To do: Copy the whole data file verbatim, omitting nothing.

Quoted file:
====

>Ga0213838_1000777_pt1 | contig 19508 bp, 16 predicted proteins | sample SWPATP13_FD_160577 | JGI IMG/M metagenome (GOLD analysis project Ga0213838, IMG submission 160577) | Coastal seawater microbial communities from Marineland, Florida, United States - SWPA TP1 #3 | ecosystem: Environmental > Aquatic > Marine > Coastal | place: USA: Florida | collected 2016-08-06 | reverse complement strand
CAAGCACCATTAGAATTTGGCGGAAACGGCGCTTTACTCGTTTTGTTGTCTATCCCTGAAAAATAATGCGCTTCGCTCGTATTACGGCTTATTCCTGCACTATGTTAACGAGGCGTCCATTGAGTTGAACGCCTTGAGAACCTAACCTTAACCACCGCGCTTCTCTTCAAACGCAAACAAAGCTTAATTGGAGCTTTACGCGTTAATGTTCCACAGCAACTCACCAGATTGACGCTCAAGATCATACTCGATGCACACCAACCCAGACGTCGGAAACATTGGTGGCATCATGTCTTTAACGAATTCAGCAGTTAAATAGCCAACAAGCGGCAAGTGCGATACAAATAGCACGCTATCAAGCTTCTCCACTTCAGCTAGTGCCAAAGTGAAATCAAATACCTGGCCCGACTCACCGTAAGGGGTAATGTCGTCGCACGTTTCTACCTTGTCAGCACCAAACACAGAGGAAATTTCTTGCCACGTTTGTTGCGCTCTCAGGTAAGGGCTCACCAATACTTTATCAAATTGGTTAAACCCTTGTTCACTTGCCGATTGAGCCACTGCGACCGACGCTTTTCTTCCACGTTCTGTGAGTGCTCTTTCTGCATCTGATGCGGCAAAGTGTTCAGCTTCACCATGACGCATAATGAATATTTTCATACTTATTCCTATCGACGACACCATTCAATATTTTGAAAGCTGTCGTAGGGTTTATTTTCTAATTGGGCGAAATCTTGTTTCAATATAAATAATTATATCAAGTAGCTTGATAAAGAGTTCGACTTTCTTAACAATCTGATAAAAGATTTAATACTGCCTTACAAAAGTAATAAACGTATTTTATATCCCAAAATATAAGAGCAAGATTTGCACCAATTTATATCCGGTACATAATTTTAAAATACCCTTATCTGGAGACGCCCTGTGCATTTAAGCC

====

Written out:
>Ga0213838_1000777_pt1 | contig 19508 bp, 16 predicted proteins | sample SWPATP13_FD_160577 | JGI IMG/M metagenome (GOLD analysis project Ga0213838, IMG submission 160577) | Coastal seawater microbial communities from Marineland, Florida, United States - SWPA TP1 #3 | ecosystem: Environmental > Aquatic > Marine > Coastal | place: USA: Florida | collected 2016-08-06 | reverse complement strand
CAAGCACCATTAGAATTTGGCGGAAACGGCGCTTTACTCGTTTTGTTGTCTATCCCTGAAAAATAATGCGCTTCGCTCGTATTACGGCTTATTCCTGCACTATGTTAACGAGGCGTCCATTGAGTTGAACGCCTTGAGAACCTAACCTTAACCACCGCGCTTCTCTTCAAACGCAAACAAAGCTTAATTGGAGCTTTACGCGTTAATGTTCCACAGCAACTCACCAGATTGACGCTCAAGATCATACTCGATGCACACCAACCCAGACGTCGGAAACATTGGTGGCATCATGTCTTTAACGAATTCAGCAGTTAAATAGCCAACAAGCGGCAAGTGCGATACAAATAGCACGCTATCAAGCTTCTCCACTTCAGCTAGTGCCAAAGTGAAATCAAATACCTGGCCCGACTCACCGTAAGGGGTAATGTCGTCGCACGTTTCTACCTTGTCAGCACCAAACACAGAGGAAATTTCTTGCCACGTTTGTTGCGCTCTCAGGTAAGGGCTCACCAATACTTTATCAAATTGGTTAAACCCTTGTTCACTTGCCGATTGAGCCACTGCGACCGACGCTTTTCTTCCACGTTCTGTGAGTGCTCTTTCTGCATCTGATGCGGCAAAGTGTTCAGCTTCACCATGACGCATAATGAATATTTTCATACTTATTCCTATCGACGACACCATTCAATATTTTGAAAGCTGTCGTAGGGTTTATTTTCTAATTGGGCGAAATCTTGTTTCAATATAAATAATTATATCAAGTAGCTTGATAAAGAGTTCGACTTTCTTAACAATCTGATAAAAGATTTAATACTGCCTTACAAAAGTAATAAACGTATTTTATATCCCAAAATATAAGAGCAAGATTTGCACCAATTTATATCCGGTACATAATTTTAAAATACCCTTATCTGGAGACGCCCTGTGCATTTAAGCC